I walked out of the ICU, then out of the hospital. She couldn’t die, surely. She was young. She had a husband and two kids. Some of her family was attending my church. “Please, Lord, show this Catholic family that you are a God that heals.”
I think (possibly) that Jesus said, “Why don’t you walk in and heal her.” But I could be wrong. I was afraid. “What if I misunderstood? What if it’s not God’s will? What if I fail.” I didn’t. And she died. I’ve lost contact with her family. And I’ve always been a little haunted by that moment.
Did I miss it? I’m not sure. I don’t have any good answers. Only one thing is certain: I didn’t have the faith to see her healed.
So maybe you can understand my excitement when I read what the disciples asked Jesus in Luke 17:5: “Increase our faith!”
OK, what are they asking him to do? What is it they want from him?
How to have more faith, right? Jesus, give me a step-by-step faith-increasing plan. Give me a formula, give me a faith workout! At least that’s what it looks like they’re asking to me.
And that seems like a great question. I’ve asked the Lord many times for more faith. Now, I know Romans 10:17, “faith comes by hearing the word of God,” but Romans 10 is talking specifically about saving faith, the faith in Jesus as the Christ, that comes by preaching of the Gospel.
So, I am excited about coming to this verse. I’m with the disciples! “Teach me, Jesus, teach me to have more faith.” And, this is what Jesus says: “If you have faith as small as a mustard seed, you can say to this mulberry tree, ‘Be uprooted and planted in the sea,’ and it will obey you” (Luke 17:6).
Now, wait. Is it just me, or did he just completely not answer the question?
He didn’t tell them how to have more faith, he just told them what would happen if they did have it, what they could do if they did get more faith. He didn’t increase their faith, he just explained again how powerful it was.
Jesus had this way of sometimes dodging questions that is pleasantly disconcerting. But it made me wonder: Why did he not answer it? And honestly, I’m not sure of the answer to that.
But as I’ve thought over this, I want to suggest a possible solution: Maybe faith is something you either have or do not have. It’s not on a graduated system. You don’t believe God 20% or 60% or 90%. Either you believe God, or you do not. I think what Jesus is teaching us here is this: Faith isn’t something you get by degrees. (“I think I’m 60% of the way to faith for God to answer my prayer. If I do my faith workout today, tomorrow I will believe Him 70%.”)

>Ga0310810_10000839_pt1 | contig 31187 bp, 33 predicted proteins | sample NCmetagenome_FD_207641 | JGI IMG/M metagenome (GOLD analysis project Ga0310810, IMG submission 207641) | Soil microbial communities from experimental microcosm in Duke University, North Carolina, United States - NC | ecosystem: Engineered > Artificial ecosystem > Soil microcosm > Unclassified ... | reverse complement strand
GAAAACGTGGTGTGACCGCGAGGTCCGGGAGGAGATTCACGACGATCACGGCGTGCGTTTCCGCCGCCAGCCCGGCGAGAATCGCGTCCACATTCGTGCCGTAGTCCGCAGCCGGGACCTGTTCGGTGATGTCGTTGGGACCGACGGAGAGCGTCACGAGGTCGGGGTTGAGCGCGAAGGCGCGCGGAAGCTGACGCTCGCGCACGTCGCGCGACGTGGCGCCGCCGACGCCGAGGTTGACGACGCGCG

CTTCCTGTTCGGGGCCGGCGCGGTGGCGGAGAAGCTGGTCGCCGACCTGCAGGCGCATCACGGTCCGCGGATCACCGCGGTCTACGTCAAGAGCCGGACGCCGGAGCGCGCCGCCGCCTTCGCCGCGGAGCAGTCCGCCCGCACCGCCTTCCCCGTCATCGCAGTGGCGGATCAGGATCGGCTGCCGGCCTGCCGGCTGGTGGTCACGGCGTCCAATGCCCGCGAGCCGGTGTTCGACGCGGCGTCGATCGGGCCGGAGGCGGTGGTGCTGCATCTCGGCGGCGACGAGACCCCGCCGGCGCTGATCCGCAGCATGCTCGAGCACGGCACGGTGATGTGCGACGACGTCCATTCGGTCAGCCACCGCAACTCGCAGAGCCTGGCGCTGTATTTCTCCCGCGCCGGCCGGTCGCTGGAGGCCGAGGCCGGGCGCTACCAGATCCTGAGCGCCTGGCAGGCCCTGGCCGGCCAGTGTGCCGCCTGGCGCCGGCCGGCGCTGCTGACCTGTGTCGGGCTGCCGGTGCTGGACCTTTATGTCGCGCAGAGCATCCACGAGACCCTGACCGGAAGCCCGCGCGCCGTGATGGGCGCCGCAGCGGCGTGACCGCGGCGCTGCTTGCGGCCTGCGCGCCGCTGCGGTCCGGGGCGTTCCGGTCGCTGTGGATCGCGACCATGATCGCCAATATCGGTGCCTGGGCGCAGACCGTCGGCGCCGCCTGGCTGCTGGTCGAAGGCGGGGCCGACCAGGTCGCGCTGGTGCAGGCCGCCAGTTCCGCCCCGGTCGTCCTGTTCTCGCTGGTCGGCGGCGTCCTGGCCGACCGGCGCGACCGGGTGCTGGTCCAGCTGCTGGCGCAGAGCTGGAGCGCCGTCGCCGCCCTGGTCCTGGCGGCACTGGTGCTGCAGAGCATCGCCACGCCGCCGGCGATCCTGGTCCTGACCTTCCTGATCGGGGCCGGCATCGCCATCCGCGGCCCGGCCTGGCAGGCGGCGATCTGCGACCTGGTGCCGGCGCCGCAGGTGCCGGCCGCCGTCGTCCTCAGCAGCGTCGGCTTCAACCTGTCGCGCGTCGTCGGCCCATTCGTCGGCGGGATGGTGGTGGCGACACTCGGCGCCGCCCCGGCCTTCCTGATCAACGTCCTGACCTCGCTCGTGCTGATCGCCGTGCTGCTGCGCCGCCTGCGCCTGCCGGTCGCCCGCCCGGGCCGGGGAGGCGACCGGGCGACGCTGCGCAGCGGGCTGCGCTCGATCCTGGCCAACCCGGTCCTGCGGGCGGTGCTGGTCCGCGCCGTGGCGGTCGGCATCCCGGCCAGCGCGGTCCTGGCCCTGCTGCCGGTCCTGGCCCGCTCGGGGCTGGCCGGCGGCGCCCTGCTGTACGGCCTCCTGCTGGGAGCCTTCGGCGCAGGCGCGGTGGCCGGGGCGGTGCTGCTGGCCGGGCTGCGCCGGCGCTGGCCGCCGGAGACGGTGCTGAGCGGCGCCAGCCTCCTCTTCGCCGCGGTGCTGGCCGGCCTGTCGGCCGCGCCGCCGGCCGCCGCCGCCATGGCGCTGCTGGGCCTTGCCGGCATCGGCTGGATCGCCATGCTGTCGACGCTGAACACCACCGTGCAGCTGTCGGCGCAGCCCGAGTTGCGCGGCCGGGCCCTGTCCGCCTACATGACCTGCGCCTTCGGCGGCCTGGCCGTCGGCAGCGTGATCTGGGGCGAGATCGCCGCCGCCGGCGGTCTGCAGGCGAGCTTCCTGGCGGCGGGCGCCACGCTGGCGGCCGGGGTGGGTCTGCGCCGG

You might believe him for small things like finding your car keys, but maybe that just means that you don’t believe him for big things? So how do you know if you believe? How do you know if you have faith for something?
Here’s the best analogy I can think of: Skydiving. If you decide to go skydiving, you will need faith in your parachute. What can you do to build your faith in your parachute?
You could take a class on parachutes. You could visit a parachute factory, and meet the people who make them. You could interview people who have skydived and lived through it. But you know in your heart that your stomach will probably still churn while you strap on your chute. You know thoughts will go through your mind… “what if this doesn’t go right?”
So how do I know when I have faith to skydive? I think it is when I jump. There comes a time where your feet have to leave the plane. Until you have leaped and placed yourself in a position that says “If this doesn’t work, I’m toast…” you don’t have faith.
Big faith means the possibility of big failure. You have to be willing to look entirely stupid if it doesn’t work out. The guy who has faith in a chair risks looking a little stupid if it breaks. The guy who tells the sun to stand still (in front of his army!), risks looking a lot stupid.
Big faith means the possibility of big failure.
- “Sun, stand still…” (Joshua 10:12)
- “Stand still and see the salvation of the Lord!” (Exodus 14)
- “This day the Lord will hand you over to me, and I’ll cut off your head…” (1 Samuel 17)
- “In the name of Jesus Christ, rise up and walk.” (Acts 3)
- “You will be blind for a season.” (Acts 13:11)
- “Stand upright on your feet!” (Acts 14:9-10)
Imagine with me for a moment how awkward it would be if you said one of these things and it didn’t happen! So we don’t. Because we don’t have faith for it.
This might be part of the problem: I think “Lord, increase my faith” really means, “Lord, I want to know I have faith before I say anything because I don’t want to look stupid.”
It sure seems like it would have helped me if I knew I had faith before I walked into that hospital room. I think what I wanted was to know that there was no way I was going to look stupid. To not give false hope to a family, to not slink away like a guilty dog if it didn’t happen.
But isn’t that self-centered instead of Jesus-centered? Isn’t that worrying more about my glory than about God’s glory? Instead, what if you felt convinced that something would glorify God and you went and spoke that it would happen.
Maybe when you speak your faith… maybe that’s when you have faith, and maybe that’s when the mountain moves.
What do you need to speak in faith in your life…today?